There is a species of moral, legal, and social modernism which We condemn, no less decidedly than We condemn theological modernism.


One of the chief dangers of living in the modern pluralist civil state is that Catholics become so imbued with naturalistic principles that they believe that it is absolutely necessary to leave their Catholicism at the "door," so to speak," thus opening the path wide for the further propagation of error as the false foundation of personal and social order. To mention the Holy Name of the Divine Redeemer, Our Blessed Lord and Saviour Jesus Christ, in public is thus considered to an anathema, no less to remind men that they and their nations must to to Him through His Most Blessed Mother, who gave Saint Dominic de Guzman, the founder of the Order of Preachers, the Rosary as the means to combat the enemies of Holy Mother Church. And the enemies of Holy Mother Church are the enemies of social order.

To proclaim the Holy Name publicly--and in the very annals of government and in all public discourse--is our duty. Pope Pius XI pointed this out in Quas Primas, December 11, 1925:

We firmly hope, however, that the feast of the Kingship of Christ, which in future will be yearly observed, may hasten the return of society to our loving Savior. It would be the duty of Catholics to do all they can to bring about this happy result. Many of these, however, have neither the station in society nor the authority which should belong to those who bear the torch of truth. This state of things may perhaps be attributed to a certain slowness and timidity in good people, who are reluctant to engage in conflict or oppose but a weak resistance; thus the enemies of the Church become bolder in their attacks. But if the faithful were generally to understand that it behooves them ever to fight courageously under the banner of Christ their King, then, fired with apostolic zeal, they would strive to win over to their Lord those hearts that are bitter and estranged from him, and would valiantly defend his rights.

Moreover, the annual and universal celebration of the feast of the Kingship of Christ will draw attention to the evils which anticlericalism has brought upon society in drawing men away from Christ, and will also do much to remedy them. While nations insult the beloved name of our Redeemer by suppressing all mention of it in their conferences and parliaments, we must all the more loudly proclaim his kingly dignity and power, all the more universally affirm his rights. . . .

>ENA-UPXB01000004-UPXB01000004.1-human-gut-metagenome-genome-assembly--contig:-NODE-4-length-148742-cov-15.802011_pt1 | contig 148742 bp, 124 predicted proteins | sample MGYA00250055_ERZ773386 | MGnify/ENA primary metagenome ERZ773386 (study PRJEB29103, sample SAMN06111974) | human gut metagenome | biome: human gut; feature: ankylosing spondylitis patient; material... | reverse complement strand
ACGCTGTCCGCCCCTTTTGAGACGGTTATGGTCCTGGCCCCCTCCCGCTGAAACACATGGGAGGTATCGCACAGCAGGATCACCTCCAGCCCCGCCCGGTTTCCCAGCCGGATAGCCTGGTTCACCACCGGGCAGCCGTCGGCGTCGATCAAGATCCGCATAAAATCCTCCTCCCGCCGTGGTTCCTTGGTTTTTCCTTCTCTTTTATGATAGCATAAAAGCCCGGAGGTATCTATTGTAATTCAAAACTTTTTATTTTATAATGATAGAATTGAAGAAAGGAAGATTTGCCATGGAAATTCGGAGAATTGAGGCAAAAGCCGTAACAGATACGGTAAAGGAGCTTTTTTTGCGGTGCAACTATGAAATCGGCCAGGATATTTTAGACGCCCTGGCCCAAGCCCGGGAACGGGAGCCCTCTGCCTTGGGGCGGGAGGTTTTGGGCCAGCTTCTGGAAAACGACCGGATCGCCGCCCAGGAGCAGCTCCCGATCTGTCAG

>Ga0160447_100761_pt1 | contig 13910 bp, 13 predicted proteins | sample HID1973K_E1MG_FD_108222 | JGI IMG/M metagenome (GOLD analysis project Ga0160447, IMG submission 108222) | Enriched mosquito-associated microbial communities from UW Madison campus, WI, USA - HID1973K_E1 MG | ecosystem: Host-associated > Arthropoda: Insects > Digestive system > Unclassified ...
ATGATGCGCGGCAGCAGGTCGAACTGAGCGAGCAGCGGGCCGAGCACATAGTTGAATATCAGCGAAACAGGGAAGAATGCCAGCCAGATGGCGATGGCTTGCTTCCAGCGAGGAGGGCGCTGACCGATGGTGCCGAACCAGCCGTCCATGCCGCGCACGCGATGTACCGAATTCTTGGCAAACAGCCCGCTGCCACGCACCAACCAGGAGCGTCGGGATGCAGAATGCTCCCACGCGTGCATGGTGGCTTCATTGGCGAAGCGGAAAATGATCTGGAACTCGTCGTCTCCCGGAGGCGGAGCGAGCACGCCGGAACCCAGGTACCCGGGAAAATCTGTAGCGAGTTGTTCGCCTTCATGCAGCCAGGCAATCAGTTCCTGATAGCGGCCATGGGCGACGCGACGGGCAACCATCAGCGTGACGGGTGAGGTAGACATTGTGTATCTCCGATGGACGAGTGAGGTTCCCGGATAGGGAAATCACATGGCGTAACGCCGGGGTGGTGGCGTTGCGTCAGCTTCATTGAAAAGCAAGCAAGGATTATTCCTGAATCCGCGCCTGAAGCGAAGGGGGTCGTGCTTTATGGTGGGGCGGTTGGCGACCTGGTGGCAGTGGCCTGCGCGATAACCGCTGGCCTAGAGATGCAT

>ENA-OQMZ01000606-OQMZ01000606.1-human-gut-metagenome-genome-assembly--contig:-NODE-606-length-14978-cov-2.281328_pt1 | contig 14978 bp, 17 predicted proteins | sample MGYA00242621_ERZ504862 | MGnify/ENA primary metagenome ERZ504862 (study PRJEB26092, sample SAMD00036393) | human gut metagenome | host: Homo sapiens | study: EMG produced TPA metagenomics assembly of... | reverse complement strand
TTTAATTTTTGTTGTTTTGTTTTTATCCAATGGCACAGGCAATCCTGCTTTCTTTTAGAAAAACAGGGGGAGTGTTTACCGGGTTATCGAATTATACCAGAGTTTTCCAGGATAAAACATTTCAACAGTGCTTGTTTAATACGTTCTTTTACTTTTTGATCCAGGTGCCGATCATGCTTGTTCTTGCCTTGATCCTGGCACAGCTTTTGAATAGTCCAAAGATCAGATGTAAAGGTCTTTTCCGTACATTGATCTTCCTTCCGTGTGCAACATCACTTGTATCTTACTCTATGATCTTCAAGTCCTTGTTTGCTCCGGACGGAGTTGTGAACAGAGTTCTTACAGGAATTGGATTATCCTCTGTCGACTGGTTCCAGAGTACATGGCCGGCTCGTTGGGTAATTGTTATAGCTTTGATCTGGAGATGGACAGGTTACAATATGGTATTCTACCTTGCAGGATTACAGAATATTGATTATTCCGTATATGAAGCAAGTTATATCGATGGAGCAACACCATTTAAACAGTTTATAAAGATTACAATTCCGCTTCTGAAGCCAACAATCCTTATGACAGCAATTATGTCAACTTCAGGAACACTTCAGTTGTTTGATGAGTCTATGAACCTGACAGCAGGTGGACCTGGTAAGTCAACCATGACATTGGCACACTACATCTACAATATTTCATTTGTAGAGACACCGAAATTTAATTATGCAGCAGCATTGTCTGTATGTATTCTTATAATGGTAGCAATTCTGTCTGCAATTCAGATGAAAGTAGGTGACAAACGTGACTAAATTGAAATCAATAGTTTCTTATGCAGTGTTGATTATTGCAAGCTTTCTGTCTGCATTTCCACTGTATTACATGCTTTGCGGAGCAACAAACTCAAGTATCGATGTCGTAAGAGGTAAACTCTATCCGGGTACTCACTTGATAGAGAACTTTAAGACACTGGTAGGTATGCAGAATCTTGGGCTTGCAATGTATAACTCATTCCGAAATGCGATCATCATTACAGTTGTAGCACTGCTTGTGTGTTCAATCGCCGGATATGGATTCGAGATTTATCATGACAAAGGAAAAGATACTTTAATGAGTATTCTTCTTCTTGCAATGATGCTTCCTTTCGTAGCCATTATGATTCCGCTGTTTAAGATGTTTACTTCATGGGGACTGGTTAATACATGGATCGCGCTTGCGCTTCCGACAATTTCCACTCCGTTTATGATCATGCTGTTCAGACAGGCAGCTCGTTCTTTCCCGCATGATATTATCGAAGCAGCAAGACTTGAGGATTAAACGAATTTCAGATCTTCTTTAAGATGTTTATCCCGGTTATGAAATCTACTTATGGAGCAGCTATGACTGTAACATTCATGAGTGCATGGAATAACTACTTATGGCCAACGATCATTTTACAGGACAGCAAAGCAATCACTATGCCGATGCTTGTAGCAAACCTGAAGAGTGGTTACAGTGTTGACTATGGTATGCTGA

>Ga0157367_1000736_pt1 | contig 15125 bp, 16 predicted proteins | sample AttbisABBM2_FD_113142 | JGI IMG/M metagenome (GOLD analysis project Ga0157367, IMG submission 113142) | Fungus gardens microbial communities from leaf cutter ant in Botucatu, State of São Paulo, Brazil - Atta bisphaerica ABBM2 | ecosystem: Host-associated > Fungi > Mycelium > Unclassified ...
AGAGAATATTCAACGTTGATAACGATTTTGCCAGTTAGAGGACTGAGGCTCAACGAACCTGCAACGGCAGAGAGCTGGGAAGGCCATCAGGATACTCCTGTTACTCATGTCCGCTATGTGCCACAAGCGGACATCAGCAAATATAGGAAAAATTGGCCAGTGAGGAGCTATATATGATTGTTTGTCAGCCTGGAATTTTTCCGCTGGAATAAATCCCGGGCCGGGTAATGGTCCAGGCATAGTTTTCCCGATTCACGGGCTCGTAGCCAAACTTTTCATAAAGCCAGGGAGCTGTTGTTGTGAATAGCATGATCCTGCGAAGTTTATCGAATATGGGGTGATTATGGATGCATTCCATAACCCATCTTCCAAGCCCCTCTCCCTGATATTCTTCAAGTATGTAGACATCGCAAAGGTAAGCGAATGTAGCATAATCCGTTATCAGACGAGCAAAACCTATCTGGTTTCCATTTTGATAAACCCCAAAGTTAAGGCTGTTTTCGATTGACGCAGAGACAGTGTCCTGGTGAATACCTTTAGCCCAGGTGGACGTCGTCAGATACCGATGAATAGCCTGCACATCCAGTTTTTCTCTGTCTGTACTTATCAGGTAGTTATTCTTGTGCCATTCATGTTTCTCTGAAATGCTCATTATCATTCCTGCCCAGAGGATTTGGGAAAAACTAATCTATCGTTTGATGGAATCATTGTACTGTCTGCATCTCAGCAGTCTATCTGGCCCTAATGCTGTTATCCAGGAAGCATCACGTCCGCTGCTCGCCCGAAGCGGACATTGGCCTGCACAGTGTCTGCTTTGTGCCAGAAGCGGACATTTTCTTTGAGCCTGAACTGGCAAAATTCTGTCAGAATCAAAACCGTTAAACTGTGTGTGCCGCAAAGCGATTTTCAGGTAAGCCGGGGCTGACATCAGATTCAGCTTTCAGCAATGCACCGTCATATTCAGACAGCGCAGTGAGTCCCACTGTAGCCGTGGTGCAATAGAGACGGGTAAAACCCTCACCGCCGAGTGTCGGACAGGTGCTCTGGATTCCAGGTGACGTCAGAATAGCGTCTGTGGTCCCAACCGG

Nations will be reminded by the annual celebration of this feast that not only private individuals but also rulers and princes are bound to give public honor and obedience to Christ. It will call to their minds the thought of the last judgment, wherein Christ, who has been cast out of public life, despised, neglected and ignored, will most severely avenge these insults; for his kingly dignity demands that the State should take account of the commandments of God and of Christian principles, both in making laws and in administering justice, and also in providing for the young a sound moral education.

The faithful, moreover, by meditating upon these truths, will gain much strength and courage, enabling them to form their lives after the true Christian ideal. If to Christ our Lord is given all power in heaven and on earth; if all men, purchased by his precious blood, are by a new right subjected to his dominion; if this power embraces all men, it must be clear that not one of our faculties is exempt from his empire. He must reign in our minds, which should assent with perfect submission and firm belief to revealed truths and to the doctrines of Christ. He must reign in our wills, which should obey the laws and precepts of God. He must reign in our hearts, which should spurn natural desires and love God above all things, and cleave to him alone. He must reign in our bodies and in our members, which should serve as instruments for the interior sanctification of our souls, or to use the words of the Apostle Paul, as instruments of justice unto God. If all these truths are presented to the faithful for their consideration, they will prove a powerful incentive to perfection. It is Our fervent desire, Venerable Brethren, that those who are without the fold may seek after and accept the sweet yoke of Christ, and that we, who by the mercy of God are of the household of the faith, may bear that yoke, not as a burden but with joy, with love, with devotion; that having lived our lives in accordance with the laws of God's kingdom, we may receive full measure of good fruit, and counted by Christ good and faithful servants, we may be rendered partakers of eternal bliss and glory with him in his heavenly kingdom.